reloading question on 30-06


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Old 05-24-2013, 01:20 AM   #1
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Default reloading question on 30-06

Finally got everything to reload my 30-06 and made 10 rounds. Just want to make sure I did and understand this part. Made my round to the max per my book and they wouldn't load in my gun so I kept adjusting the bullet further into the case and then I would put it into my rifle to make sure it would load. I used a match to soot up the bullet to make sure it wasn't hitting the lands and grooves (no ring around the bullet). My question is how far back should the bullet be from the lands and grooves. And how do you know if your rifle likes it closer or further back when shooting? Are the bullets not holding a tight pattern on the target or are they shooting high or low.



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Old 05-24-2013, 01:43 AM   #2
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My question is how far back should the bullet be from the lands and grooves.
No real definite answer, every rifle and every bullet is different. Trial and error is the only way to find out for sure. Just make sure your bullet is seated deep enough for adequate neck tension, the round fits into the Mag, the round cycles and feeds.

Personally, I like to Start at .020 off and go shorter when fine tuning. YMMV.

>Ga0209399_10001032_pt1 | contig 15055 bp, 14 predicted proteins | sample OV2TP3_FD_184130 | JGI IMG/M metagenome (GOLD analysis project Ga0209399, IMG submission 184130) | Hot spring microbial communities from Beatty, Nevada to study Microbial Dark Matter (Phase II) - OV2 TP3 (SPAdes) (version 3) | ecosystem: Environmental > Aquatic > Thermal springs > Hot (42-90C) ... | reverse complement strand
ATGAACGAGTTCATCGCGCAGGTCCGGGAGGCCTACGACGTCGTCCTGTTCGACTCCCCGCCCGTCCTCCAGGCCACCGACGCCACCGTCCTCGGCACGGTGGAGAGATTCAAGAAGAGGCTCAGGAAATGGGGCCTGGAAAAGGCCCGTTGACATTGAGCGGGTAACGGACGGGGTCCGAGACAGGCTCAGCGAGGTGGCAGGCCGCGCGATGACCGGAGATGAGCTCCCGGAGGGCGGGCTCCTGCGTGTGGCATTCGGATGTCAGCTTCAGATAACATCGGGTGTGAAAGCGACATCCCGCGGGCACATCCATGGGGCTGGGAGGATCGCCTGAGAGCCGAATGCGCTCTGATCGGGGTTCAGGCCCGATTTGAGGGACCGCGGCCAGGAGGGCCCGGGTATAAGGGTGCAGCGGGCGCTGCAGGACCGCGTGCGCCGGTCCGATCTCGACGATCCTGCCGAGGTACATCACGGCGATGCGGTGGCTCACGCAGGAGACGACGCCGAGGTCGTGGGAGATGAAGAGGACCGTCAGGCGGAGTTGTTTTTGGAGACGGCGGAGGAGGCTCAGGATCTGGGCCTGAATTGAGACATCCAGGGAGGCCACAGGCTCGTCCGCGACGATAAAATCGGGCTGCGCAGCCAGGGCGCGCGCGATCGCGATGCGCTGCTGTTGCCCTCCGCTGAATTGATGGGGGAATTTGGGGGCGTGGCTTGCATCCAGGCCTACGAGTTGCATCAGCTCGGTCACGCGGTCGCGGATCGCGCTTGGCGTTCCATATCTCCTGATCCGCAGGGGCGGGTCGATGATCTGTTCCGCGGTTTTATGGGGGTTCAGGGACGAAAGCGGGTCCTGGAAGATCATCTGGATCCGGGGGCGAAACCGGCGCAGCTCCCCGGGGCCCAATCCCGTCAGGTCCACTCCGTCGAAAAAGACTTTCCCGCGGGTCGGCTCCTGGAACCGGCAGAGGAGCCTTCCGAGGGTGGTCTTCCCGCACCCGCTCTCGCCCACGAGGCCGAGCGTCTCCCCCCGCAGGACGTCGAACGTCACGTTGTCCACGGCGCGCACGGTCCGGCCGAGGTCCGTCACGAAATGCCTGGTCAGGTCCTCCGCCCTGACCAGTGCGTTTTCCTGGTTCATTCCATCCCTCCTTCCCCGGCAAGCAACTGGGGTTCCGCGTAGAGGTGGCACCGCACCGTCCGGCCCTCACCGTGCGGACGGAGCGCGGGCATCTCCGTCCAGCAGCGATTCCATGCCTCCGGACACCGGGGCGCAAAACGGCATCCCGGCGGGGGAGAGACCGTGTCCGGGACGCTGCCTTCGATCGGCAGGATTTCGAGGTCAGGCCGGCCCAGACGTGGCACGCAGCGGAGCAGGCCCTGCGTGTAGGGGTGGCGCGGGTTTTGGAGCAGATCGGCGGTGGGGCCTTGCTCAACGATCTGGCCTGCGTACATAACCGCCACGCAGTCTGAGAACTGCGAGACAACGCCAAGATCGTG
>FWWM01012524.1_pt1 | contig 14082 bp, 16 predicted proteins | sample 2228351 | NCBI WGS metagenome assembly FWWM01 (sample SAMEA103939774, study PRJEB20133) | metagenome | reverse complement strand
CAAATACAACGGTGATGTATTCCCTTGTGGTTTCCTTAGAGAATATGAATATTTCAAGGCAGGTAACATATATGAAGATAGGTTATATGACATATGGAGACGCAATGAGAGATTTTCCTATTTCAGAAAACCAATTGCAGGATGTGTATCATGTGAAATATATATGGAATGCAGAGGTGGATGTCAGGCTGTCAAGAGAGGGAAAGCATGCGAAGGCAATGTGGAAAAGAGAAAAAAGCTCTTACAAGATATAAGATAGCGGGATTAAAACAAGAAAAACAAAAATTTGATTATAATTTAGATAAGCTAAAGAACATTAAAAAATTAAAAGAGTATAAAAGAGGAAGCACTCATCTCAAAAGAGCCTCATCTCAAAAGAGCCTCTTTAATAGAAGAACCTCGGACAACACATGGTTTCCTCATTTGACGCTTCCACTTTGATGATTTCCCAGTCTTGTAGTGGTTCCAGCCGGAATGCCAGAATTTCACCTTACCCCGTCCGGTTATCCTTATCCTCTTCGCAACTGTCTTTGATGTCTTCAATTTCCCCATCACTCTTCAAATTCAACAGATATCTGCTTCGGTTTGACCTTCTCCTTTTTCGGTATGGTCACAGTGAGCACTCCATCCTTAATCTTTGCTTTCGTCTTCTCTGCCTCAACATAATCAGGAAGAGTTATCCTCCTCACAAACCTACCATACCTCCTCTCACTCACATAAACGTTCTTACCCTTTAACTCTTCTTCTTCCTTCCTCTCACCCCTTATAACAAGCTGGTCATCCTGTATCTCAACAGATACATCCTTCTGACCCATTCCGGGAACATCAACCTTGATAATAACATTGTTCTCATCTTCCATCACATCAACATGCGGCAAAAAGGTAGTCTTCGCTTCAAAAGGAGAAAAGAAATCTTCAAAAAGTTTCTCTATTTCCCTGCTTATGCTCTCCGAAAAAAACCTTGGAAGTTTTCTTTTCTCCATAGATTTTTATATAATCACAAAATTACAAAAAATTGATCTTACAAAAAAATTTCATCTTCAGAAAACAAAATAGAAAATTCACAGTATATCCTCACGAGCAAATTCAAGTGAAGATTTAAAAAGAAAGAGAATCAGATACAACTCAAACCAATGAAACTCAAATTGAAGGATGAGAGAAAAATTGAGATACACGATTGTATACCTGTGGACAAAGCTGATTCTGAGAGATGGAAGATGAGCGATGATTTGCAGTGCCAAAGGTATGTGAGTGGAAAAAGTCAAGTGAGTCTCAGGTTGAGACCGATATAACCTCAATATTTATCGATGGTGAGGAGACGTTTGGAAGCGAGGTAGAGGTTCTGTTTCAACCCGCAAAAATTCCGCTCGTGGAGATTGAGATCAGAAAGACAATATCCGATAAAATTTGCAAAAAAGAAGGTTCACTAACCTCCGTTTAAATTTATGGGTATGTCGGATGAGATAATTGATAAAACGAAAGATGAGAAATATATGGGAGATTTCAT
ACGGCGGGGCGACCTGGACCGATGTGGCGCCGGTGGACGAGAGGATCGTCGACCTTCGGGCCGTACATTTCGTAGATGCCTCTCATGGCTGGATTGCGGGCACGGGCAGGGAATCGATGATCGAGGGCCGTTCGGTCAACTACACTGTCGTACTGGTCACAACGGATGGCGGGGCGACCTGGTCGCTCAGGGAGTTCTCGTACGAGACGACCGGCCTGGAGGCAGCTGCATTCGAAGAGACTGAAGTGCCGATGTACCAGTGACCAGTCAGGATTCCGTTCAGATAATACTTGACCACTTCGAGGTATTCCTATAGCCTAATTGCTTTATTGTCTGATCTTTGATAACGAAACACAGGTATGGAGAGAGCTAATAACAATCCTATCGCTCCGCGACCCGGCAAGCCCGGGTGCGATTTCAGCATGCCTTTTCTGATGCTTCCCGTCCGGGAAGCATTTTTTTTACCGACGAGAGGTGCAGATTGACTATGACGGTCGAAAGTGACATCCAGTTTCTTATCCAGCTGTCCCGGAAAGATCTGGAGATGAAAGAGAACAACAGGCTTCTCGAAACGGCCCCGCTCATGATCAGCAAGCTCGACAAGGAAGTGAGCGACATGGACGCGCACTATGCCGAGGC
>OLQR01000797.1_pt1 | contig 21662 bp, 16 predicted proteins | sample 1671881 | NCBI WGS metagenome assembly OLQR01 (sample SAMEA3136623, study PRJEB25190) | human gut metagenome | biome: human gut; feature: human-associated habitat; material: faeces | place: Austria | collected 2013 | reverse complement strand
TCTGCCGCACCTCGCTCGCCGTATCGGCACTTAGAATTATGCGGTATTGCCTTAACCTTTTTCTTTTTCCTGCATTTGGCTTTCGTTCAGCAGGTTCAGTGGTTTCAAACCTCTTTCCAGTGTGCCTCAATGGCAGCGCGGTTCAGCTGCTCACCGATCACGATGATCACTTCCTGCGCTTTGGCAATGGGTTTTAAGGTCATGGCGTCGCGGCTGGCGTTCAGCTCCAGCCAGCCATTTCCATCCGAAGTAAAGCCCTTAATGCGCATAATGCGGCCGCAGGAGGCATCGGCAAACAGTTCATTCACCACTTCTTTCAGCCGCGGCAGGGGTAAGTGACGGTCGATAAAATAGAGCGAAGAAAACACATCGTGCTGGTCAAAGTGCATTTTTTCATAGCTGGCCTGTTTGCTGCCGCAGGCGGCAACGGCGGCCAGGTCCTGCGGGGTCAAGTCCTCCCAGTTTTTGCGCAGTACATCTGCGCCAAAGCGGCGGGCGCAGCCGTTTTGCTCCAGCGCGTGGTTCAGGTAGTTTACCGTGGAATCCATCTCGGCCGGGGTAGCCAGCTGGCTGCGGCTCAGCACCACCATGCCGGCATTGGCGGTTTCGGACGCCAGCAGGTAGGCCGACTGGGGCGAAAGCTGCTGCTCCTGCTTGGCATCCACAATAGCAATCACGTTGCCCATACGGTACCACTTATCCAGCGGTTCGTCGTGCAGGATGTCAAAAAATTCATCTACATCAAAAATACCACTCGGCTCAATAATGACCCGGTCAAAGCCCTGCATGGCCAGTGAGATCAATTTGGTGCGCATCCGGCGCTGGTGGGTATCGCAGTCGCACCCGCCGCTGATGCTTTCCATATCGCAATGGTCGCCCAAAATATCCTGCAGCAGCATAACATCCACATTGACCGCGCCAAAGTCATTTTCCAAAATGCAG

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And how do you know if your rifle likes it closer or further back when shooting? Are the bullets not holding a tight pattern on the target or are they shooting high or low
Not holding a tight "group" shotguns shoot "patterns", rifles shoot groups.


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Old 05-24-2013, 01:50 AM   #3
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Finally got everything to reload my 30-06 and made 10 rounds. Just want to make sure I did and understand this part. Made my round to the max per my book and they wouldn't load in my gun so I kept adjusting the bullet further into the case and then I would put it into my rifle to make sure it would load. I used a match to soot up the bullet to make sure it wasn't hitting the lands and grooves (no ring around the bullet). My question is how far back should the bullet be from the lands and grooves. And how do you know if your rifle likes it closer or further back when shooting? Are the bullets not holding a tight pattern on the target or are they shooting high or low.
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No real definite answer, every rifle and every bullet is different. Trial and error is the only way to find out for sure. Just make sure your bullet is seated deep enough for adequate neck tension, the round fits into the Mag, the round cycles and feeds.

Personally, I like to Start at .020 off and go shorter when fine tuning. YMMV.



Not holding a tight "group" shotguns shoot "patterns", rifles shoot groups.
Mseric is pretty much spot on. every rifle is different and every bullet is different. that's the beauty of reloading. finding what's perfect for your rifle instead of one size fits all factory ammo.

personally, i use a black majic marker and coat the entire bullet. i make a dummy round for this procedure as the first one. i usually back mine off about .050 as my starting point or max OAL.
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Old 05-24-2013, 02:02 AM   #4